The Boer-American War was a 26-day conflict in the fall of 1950 in which the United States launched an all-out invasion of the Boer Republic following the seizure of US-corporate owned factories, mines and combine farms by the Boer Republican Army and the subsequent expulsion of foreigners from the country in the ensuing standoff.
The conflict, lasting from November 8 to December 4, was a unilateral and sweeping success for the United States, whose invasion plans were far grander than the Boers anticipated and were initiated from the air, as opposed to the sea landing at Port Natal that the Boers had prepared for. The war resulted in the United States establishing a permanent economic presence in southern Africa, made even more prevalent by the tactics of the CIA in neighboring South Africa throughout the 1960's and 70's, and the forced entry of the Boer Republic into the American geopolitical bloc over time.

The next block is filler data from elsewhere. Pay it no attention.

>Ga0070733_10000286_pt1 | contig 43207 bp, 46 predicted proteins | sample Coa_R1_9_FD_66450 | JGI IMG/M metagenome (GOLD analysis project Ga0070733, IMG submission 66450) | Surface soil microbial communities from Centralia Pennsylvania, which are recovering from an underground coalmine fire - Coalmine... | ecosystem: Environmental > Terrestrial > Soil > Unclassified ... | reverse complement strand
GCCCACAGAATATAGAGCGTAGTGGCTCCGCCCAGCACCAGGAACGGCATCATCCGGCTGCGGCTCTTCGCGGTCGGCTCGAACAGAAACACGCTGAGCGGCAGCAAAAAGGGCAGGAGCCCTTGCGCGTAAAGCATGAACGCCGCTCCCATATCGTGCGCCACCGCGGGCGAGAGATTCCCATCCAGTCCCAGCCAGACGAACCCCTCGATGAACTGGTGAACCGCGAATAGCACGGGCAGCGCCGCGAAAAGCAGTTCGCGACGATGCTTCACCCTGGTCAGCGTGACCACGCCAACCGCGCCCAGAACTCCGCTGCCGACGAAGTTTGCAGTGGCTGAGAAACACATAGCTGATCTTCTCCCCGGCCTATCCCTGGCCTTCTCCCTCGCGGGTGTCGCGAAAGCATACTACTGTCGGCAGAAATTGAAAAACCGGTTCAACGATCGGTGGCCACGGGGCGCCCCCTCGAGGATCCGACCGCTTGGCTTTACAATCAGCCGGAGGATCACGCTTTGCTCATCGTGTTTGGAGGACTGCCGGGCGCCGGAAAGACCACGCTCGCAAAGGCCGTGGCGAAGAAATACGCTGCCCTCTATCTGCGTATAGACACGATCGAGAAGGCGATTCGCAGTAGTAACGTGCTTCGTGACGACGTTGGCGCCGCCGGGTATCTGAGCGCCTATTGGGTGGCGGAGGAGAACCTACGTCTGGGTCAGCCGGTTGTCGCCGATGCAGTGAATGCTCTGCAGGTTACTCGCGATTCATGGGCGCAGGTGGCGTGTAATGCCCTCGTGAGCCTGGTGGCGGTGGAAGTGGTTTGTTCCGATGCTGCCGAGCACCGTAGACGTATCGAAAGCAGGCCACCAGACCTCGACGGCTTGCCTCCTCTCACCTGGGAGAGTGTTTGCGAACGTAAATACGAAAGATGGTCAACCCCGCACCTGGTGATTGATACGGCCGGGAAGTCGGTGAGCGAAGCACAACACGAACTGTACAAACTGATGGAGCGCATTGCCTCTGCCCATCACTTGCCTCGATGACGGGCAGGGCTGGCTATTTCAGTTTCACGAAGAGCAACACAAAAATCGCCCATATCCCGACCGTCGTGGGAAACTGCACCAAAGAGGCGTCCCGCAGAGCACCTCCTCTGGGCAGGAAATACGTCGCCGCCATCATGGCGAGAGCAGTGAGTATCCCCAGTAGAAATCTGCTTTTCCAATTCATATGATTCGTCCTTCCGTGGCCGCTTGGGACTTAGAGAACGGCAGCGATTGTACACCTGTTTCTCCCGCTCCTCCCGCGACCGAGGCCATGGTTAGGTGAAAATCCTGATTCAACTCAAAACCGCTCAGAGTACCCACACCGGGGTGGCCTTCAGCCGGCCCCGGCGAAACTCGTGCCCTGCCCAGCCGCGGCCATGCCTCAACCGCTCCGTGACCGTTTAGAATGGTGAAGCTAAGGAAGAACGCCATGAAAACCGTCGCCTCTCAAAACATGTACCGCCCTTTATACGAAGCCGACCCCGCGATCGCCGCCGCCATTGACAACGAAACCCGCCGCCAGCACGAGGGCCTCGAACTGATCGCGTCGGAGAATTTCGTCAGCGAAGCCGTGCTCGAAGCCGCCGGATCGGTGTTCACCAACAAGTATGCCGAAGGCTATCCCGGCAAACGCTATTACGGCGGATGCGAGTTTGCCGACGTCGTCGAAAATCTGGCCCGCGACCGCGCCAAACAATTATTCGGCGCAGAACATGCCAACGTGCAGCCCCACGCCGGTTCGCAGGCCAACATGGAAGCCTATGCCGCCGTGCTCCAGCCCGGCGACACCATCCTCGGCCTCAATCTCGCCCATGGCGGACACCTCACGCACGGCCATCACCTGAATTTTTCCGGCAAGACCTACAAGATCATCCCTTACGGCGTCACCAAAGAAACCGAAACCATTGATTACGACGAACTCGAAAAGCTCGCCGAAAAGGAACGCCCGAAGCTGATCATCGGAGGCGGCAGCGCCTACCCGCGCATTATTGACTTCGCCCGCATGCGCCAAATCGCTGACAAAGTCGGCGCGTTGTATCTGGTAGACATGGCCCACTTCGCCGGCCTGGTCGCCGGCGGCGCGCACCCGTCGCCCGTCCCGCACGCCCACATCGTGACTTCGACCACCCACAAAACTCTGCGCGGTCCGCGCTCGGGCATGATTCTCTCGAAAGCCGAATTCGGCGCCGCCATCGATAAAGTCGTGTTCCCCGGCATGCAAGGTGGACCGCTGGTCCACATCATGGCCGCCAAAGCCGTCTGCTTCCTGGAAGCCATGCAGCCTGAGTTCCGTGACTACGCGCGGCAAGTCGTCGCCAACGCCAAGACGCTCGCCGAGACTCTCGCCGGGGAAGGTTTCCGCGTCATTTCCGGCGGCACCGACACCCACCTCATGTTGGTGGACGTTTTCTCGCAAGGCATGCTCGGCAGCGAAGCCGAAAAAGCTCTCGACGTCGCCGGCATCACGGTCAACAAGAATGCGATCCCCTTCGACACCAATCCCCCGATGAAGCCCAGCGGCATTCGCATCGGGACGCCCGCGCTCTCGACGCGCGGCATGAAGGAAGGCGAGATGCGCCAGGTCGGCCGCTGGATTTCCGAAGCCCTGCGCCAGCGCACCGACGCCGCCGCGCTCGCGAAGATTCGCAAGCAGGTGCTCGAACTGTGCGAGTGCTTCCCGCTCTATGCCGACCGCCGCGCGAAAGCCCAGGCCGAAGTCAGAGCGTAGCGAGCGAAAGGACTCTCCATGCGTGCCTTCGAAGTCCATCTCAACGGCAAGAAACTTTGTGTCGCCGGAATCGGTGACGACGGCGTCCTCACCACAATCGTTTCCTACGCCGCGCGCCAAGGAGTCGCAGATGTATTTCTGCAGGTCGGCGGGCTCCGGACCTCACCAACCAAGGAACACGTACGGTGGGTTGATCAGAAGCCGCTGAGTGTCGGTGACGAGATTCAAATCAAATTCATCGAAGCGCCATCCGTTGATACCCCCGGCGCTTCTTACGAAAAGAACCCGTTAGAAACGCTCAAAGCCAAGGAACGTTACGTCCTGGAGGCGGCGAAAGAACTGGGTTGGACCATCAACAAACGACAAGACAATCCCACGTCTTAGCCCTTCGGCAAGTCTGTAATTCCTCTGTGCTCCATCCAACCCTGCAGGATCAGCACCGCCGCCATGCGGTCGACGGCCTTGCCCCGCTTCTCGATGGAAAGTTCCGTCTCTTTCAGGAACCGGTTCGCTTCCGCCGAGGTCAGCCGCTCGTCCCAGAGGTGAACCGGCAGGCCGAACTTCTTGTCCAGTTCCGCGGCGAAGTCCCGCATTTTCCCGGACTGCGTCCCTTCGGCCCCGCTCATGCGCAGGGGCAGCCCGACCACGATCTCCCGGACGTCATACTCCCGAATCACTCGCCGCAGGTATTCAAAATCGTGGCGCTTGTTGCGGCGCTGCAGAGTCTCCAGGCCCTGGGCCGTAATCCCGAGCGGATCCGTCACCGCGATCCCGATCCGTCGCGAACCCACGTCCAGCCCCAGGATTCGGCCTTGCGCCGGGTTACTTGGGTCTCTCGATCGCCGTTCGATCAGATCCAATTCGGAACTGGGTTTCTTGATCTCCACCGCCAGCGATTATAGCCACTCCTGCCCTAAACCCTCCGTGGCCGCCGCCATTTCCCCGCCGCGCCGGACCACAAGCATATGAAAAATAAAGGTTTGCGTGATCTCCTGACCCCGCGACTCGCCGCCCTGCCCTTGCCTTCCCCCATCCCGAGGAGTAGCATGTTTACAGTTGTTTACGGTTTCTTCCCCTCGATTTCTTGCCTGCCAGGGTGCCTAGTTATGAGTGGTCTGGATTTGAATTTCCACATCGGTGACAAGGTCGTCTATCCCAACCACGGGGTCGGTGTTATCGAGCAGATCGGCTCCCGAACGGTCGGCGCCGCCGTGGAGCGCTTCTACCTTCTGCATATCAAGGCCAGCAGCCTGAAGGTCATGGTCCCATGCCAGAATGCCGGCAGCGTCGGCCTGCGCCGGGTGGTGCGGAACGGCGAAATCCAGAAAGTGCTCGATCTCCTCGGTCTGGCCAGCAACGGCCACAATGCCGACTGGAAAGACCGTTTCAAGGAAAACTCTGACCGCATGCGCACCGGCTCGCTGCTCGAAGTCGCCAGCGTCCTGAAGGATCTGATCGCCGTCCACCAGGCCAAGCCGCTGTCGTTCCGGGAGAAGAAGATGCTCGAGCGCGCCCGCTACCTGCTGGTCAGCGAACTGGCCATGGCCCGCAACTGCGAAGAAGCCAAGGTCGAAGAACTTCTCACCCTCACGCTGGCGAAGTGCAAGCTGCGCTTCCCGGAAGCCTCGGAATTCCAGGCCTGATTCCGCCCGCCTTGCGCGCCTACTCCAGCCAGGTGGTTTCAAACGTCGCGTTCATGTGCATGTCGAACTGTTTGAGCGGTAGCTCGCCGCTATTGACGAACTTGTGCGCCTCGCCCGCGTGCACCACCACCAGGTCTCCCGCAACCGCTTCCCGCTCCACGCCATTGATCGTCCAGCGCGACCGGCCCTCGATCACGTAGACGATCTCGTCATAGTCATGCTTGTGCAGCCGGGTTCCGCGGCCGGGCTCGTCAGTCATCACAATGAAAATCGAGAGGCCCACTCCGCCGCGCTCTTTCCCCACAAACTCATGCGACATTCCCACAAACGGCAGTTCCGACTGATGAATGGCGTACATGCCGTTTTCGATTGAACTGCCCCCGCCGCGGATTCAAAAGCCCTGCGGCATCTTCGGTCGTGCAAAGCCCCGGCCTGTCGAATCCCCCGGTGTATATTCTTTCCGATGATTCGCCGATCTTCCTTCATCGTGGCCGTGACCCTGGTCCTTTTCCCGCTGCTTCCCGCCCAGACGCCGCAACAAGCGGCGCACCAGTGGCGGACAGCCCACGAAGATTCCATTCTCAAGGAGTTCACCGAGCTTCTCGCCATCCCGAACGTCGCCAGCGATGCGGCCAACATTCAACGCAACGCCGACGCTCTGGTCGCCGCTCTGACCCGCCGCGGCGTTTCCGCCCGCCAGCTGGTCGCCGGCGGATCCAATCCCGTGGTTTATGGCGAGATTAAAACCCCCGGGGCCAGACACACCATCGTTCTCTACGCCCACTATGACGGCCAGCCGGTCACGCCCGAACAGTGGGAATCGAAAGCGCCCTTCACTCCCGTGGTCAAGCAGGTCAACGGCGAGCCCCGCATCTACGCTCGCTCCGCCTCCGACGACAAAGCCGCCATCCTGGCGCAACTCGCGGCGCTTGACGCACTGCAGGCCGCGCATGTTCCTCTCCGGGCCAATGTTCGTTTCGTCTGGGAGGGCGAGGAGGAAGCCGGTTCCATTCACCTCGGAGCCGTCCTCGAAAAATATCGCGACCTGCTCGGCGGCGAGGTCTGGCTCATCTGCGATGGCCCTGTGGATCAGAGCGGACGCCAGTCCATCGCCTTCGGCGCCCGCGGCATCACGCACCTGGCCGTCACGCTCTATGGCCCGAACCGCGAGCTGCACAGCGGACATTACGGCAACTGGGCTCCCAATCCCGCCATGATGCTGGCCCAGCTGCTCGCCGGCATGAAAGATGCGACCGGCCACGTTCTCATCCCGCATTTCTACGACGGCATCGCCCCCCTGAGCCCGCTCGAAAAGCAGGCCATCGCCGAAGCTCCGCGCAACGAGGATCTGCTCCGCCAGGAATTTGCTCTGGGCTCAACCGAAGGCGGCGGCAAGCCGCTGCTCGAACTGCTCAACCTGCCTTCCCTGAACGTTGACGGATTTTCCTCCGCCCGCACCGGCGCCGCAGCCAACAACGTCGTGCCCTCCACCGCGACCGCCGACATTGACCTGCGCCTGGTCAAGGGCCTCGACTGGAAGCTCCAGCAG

The war has often been criticized as an enormous overreaction to the Boers' nationalization of their resources and as a disproportionate response to the executions of four American dissenters by the Boer government. Human rights organizations also have criticized the United States government for staging a massive and destructive invasion of the sovereign nation in 1950 over the expulsion of American-owned companies from Port Natal and Bloemfontein, but not for the near-genocidal relocation of native African peoples from the Republic's northern territory into Zululand in the mid-to-late 1950's, which occurred while American troops were stationed in nearby South Africa.
Many historians also cite the documented appraisals of the conflict as a "test-run" of American military capabilities executed by the Bush administration in case of a potential military confrontation with France, suggesting that the conflict could have possibly been pursued as an illegal war.